Jonathan Swift (1667-1745)
Jonathan Swift (November 1667 – October 1745) was a satirist, essayist, political pamphleteer, poet and cleric who became Dean of St. Patrick's Cathedral, Dublin.
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He is remembered for works such as Gulliver's Travels, A Modest Proposal, A Journal to Stella, Drapier's Letters, The Battle of the Books, An Argument Against Abolishing Christianity, and A Tale of a Tub. Swift is probably the foremost prose satirist in the English language, and is less well known for his poetry. Swift originally published all of his works under pseudonyms, or anonymously.
In February 1702, Swift received his Doctor of Divinity degree from Trinity College, Dublin. That spring he traveled to England and returned to Ireland in October, accompanied by Esther Johnson—now twenty years old—and his friend Rebecca Dingley, another member of William Temple's household. There is a great mystery and controversy over Swift's relationship with Esther Johnson nicknamed "Stella". Many hold that they were secretly married in 1716.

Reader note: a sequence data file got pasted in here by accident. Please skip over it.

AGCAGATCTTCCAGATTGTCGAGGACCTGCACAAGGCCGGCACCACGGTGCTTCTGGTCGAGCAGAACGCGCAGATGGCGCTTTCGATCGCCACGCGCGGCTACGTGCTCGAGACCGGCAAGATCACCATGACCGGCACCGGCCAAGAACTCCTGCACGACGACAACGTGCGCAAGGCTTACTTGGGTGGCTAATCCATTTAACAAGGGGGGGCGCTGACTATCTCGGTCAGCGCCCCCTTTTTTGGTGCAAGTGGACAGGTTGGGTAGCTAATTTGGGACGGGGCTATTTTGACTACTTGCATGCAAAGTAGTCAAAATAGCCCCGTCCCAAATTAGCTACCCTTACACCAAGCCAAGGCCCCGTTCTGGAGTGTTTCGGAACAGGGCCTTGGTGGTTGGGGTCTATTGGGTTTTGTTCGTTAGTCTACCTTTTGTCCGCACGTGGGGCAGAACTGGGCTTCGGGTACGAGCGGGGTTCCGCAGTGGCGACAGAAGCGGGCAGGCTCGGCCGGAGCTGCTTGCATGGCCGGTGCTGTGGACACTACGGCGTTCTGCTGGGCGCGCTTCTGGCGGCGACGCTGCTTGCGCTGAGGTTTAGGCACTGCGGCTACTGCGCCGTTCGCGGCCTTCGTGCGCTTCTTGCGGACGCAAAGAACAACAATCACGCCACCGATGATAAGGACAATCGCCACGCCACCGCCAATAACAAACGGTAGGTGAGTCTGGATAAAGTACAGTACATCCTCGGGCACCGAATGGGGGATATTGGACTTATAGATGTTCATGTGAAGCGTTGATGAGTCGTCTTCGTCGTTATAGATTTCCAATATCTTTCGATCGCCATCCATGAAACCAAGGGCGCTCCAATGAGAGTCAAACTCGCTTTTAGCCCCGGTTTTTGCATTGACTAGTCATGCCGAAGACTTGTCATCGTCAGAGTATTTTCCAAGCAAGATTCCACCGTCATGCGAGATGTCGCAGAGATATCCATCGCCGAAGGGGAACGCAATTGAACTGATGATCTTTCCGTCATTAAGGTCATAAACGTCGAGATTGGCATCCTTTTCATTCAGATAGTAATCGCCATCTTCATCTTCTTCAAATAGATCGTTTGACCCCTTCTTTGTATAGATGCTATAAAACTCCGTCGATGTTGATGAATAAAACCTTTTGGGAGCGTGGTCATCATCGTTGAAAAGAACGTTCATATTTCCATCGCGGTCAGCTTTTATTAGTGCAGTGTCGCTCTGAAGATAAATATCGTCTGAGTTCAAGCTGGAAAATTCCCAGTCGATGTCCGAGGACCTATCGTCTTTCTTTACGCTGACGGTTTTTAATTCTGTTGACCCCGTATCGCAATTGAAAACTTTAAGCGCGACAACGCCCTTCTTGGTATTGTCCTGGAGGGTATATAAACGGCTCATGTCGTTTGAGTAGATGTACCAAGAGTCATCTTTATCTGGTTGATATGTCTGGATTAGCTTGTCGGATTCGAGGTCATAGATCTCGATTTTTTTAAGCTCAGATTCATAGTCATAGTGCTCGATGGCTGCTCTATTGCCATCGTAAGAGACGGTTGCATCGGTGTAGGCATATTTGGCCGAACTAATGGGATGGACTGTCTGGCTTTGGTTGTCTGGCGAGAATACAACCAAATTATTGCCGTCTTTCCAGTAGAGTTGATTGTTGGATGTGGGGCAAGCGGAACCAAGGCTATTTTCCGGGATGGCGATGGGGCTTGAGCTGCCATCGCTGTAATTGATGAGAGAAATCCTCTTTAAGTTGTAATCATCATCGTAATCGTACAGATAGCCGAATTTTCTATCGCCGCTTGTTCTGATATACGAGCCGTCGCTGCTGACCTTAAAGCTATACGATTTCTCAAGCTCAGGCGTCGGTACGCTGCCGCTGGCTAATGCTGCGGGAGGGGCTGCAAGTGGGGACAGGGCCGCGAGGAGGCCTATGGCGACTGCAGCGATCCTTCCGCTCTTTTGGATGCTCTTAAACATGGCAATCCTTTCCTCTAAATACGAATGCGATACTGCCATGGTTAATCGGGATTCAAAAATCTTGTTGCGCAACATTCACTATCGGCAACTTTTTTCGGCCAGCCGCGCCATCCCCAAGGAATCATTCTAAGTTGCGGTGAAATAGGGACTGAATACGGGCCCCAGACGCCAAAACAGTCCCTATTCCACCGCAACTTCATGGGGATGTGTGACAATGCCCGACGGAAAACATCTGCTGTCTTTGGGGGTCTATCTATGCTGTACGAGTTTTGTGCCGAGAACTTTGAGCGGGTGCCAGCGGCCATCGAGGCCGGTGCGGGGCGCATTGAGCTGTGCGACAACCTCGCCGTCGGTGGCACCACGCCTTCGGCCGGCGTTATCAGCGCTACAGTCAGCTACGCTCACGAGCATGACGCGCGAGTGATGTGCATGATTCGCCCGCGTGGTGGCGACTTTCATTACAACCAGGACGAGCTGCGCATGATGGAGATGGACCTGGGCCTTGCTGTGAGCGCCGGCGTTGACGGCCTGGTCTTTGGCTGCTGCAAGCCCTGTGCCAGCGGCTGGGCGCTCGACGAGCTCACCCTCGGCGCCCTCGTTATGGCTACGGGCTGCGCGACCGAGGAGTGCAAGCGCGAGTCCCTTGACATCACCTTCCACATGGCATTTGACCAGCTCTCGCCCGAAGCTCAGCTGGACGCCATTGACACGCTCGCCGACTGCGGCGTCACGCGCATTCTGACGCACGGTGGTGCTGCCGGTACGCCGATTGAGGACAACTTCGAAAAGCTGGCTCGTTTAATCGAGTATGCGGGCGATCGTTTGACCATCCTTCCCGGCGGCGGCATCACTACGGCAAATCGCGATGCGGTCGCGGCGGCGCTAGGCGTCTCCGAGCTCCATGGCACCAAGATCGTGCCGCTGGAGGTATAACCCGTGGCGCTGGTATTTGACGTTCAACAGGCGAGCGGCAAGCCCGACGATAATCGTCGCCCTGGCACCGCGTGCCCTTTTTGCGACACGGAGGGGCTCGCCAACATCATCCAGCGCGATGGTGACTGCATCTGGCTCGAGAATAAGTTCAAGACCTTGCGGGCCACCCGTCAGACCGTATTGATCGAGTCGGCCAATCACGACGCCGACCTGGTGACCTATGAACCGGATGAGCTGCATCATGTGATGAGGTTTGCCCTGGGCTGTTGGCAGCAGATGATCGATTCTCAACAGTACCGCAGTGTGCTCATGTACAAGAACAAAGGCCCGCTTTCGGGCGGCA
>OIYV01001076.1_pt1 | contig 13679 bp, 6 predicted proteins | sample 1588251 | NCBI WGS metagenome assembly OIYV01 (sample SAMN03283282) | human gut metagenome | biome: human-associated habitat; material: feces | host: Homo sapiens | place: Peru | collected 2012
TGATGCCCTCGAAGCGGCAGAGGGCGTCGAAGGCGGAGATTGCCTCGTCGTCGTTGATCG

During his visits to England in these years Swift published A Tale of a Tub and The Battle of the Books (1704) and began to gain a reputation as a writer.
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Swift became increasingly active politically in these years. In London, he found the opposition Tory leadership more sympathetic to his cause and Swift was recruited to support their cause as editor of the Examiner when they came to power in 1710. In 1711, Swift published the political pamphlet "The Conduct of the Allies," attacking the Whig government for its inability to end the prolonged war with France. The incoming Tory government conducted secret (and illegal) negotiations with France, resulting in the Treaty of Utrecht (1713) ending the War of the Spanish Succession.
Swift recorded his experiences and thoughts during this difficult time in a long series of letters to Esther Johnson, later collected and published as The Journal to Stella. With the death of Queen Anne and accession of George I that year, the Whigs returned to power and the Tory leaders were tried for treason for conducting secret negotiations with France.
In October 1745, Swift died. After being laid out in public view for the people of Dublin to pay their last respects, he was buried in his own cathedral by Esther Johnson's side, in accordance with his wishes. The bulk of his fortune (twelve thousand pounds) was left to found a hospital for the mentally ill, originally known as St. Patrick’s Hospital for Imbeciles, which opened in 1757, and which still exists as a psychiatric hospital.